Craig Dykers

Architect / Norway; United States / Snøhetta

Craig Dykers’s Book List

During my university studies I read Apsley Cherry-Garrard’s The Worst Journey in the World. In this autobiography, Robert Scott’s trek to the South Pole is described by one of the explorers who accompanied the expedition. As an architecture student I felt a kinship with this hopeless, remote struggle. This led to a number of ice-bound, life-and-death books like Elizabeth Arthur’s novel Antarctic Navigation. In this book, the chapter “The Honest House” suggests that architecture connects the candor of design with the challenge of staging adventure. These are things that I still feel are closely linked.

There are dedicated architecture texts in my list, sandwiched between novels, art, and anthropology. Primarily, I have been persuaded by subjects of the senses, memory, and the realm of place. This is what gets me up in the morning, knowing that we are not what we seem to be and the places where we live are not bound by catalogues of definitions—they are so much more.


21 books
Patrick Suskind

Thank you, Mr. Suskind, for reminding us that scent is a sense.

Jun’ichiro Tanizaki

A small yet engaging alternative to the traditional Western image of cleanliness being next to godliness.

Jane Jacobs

It is impossible to ignore this book if you have any degree of civility.

Anne Whiston Spirn

An eloquent and poetic description of the formal delineation of landscape.

Umberto Eco

History is artfully revealed as mystery.

Matthijs van Boxsel

An artful way to return to our essence.

David Lewis-Williams

Among my favorite books, although tangential. There is a wonderful description of the spectrum of consciousness as it relates to our deep history and the contemporary mind.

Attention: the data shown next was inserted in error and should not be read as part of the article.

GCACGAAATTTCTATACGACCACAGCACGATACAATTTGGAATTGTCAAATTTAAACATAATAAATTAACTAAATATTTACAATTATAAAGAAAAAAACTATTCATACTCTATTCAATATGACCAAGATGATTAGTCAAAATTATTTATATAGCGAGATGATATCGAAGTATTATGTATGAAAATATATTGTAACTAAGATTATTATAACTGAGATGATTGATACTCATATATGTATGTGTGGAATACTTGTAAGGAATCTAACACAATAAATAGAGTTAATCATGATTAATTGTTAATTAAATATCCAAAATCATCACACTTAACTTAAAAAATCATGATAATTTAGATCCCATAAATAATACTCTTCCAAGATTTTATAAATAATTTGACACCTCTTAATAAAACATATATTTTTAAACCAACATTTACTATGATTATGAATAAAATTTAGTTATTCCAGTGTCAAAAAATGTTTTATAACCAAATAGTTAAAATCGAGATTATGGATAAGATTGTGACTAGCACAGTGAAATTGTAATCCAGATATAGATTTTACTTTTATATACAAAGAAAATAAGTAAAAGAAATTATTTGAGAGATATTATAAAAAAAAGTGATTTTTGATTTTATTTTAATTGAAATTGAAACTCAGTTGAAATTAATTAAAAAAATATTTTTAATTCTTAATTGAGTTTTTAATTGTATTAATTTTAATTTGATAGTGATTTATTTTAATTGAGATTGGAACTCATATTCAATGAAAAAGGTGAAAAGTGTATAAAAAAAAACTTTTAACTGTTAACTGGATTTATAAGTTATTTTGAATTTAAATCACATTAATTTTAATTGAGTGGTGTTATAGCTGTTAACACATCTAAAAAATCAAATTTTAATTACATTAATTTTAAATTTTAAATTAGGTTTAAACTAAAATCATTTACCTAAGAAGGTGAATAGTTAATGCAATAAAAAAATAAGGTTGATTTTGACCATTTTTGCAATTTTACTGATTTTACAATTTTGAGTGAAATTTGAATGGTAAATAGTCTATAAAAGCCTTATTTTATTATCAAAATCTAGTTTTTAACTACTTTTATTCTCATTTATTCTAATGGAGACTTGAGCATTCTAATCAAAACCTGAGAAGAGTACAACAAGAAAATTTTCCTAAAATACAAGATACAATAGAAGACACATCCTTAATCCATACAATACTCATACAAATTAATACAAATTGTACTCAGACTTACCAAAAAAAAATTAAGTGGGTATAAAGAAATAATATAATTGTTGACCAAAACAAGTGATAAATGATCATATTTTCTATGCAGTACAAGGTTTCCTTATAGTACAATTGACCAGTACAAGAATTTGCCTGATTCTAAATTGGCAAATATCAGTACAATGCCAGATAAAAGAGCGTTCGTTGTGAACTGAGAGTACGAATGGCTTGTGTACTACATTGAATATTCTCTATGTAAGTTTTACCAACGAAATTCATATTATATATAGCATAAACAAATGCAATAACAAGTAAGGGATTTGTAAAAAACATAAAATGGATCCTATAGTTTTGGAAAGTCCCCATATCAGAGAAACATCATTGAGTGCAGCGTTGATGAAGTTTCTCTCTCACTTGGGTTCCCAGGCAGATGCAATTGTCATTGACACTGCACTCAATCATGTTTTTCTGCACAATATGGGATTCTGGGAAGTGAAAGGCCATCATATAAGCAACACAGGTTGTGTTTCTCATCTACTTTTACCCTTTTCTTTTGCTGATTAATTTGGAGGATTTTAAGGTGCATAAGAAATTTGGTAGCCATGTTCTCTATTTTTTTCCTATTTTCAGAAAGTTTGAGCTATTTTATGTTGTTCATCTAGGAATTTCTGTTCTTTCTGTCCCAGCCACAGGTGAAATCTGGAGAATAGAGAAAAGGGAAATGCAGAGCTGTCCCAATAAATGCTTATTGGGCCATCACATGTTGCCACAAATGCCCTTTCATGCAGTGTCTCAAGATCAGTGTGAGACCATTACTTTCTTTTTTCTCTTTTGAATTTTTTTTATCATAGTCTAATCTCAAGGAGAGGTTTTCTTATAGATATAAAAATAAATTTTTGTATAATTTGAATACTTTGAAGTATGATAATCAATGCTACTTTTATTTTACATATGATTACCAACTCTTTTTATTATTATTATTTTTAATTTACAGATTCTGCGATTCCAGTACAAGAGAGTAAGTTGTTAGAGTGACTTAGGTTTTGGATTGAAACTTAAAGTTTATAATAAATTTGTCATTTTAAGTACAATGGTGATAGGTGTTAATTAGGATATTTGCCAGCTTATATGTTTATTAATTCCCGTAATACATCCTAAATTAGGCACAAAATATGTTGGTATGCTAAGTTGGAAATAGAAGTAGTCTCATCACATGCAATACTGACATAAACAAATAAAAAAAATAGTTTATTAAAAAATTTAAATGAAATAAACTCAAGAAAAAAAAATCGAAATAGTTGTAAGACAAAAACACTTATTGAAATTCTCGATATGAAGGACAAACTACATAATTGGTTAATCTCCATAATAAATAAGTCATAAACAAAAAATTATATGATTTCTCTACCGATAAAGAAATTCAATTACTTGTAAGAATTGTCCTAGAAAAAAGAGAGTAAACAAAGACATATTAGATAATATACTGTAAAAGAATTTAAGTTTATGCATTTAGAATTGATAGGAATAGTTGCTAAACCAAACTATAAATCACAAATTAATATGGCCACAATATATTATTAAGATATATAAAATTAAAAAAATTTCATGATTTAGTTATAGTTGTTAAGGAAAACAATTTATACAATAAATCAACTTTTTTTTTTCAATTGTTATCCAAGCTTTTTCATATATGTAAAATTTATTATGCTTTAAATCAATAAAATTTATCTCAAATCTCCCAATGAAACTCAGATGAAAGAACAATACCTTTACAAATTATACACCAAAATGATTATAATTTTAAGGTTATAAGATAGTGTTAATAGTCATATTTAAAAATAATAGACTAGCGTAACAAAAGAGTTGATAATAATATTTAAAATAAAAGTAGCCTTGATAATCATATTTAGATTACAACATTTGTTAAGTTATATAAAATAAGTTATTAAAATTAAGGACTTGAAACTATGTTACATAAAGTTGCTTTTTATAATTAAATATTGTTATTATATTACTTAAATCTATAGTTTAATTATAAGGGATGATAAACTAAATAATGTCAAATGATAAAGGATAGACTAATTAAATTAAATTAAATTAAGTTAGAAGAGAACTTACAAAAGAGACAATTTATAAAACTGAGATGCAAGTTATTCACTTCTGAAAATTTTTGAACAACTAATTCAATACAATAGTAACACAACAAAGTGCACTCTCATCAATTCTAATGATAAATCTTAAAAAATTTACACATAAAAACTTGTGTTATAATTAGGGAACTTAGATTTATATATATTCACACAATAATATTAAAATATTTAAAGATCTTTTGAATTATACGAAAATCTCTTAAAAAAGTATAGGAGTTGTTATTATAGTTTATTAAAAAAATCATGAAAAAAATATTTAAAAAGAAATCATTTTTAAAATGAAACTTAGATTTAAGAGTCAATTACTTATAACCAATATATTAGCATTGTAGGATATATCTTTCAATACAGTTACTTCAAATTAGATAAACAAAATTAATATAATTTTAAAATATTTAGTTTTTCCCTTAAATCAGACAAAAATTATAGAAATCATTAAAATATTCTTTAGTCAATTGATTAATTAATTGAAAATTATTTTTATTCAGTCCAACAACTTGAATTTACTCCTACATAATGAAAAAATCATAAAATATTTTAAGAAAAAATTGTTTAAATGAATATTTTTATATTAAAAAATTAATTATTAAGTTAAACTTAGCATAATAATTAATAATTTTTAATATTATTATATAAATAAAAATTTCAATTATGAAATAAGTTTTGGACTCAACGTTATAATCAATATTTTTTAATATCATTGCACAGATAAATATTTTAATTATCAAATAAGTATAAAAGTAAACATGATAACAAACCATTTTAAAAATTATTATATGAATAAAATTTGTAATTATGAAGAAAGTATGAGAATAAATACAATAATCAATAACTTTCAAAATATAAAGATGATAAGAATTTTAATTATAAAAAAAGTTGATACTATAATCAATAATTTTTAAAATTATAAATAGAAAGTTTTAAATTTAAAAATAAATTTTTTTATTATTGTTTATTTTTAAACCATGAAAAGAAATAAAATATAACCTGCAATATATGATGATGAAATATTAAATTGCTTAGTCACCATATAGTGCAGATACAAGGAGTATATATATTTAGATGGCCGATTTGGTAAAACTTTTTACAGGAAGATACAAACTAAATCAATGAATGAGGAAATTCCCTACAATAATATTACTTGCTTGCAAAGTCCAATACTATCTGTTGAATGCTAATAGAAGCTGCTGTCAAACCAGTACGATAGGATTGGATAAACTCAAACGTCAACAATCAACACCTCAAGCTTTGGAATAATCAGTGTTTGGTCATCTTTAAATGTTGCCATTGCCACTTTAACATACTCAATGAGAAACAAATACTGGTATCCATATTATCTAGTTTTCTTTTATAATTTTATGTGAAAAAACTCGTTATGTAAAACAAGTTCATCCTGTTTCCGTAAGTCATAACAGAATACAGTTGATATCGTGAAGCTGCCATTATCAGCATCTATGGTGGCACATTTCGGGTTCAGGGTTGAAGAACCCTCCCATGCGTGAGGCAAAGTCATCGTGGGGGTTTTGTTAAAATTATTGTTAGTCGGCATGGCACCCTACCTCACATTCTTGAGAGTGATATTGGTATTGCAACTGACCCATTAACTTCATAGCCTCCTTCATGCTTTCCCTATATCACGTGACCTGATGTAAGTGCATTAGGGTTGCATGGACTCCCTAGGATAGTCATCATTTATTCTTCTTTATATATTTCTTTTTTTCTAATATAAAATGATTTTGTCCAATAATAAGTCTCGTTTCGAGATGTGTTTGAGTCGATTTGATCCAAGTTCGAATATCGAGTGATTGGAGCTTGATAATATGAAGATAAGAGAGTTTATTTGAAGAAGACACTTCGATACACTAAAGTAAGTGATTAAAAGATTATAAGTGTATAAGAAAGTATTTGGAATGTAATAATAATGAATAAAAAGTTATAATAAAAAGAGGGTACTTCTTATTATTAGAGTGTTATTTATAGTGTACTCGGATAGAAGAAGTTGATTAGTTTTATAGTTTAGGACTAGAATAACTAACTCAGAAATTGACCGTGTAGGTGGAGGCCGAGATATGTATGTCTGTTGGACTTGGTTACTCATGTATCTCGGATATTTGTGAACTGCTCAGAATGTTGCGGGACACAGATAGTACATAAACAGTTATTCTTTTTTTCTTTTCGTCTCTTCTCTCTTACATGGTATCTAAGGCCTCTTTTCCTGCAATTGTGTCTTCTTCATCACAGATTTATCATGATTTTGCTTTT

Michael Benedikt

A longstanding text on the value of human sensory engagement with place.

Marshall McLuhan

An essential book for understanding the power of the power of media in our creation of things.

Stewart Brand

I still enjoy the challenge of the practicalities of time in architecture.

Italo Calvino

A lovely insight into the imagination’s role in the image of the city.

Hans van der Laan

The first two chapters are among the most powerful descriptions of building I know of. Sadly, the remainder can be very dry.

Elias Canetti

Some of the unmentionable aspects of life grow more obvious when we operate as a mass entity.

Michio Kaku

One of the earliest popular nonfiction works that discusses the value of quantum mechanics and physics in our lives. It was my first clarification on the complexity of spatial theory.

Temple Grandin

You can pick up almost any book by Temple Grandin and be awakened. I like to joke that if you replace the word “cow” with “person” the book still makes sense.

Lisa Heschong

An air of feminism makes this unusual book about ventilation one of the most endearing I know.

James Joyce

Any random page—this a test of language that is non-directional.

Bruce Chatwin

This is an effort to describe the landscape of the earth as it is projected onto the landscape of the mind.

Manuel De Landa

I love the idea that our world is calcifying rather than expanding.

Edward Rutherfurd

The is a vast novel that begins 40,000 years ago and ends somewhere around the time I was born.

Ian McHarg

It is always fun to return to this text to see how we are faring since its publication.

comments powered by Disqus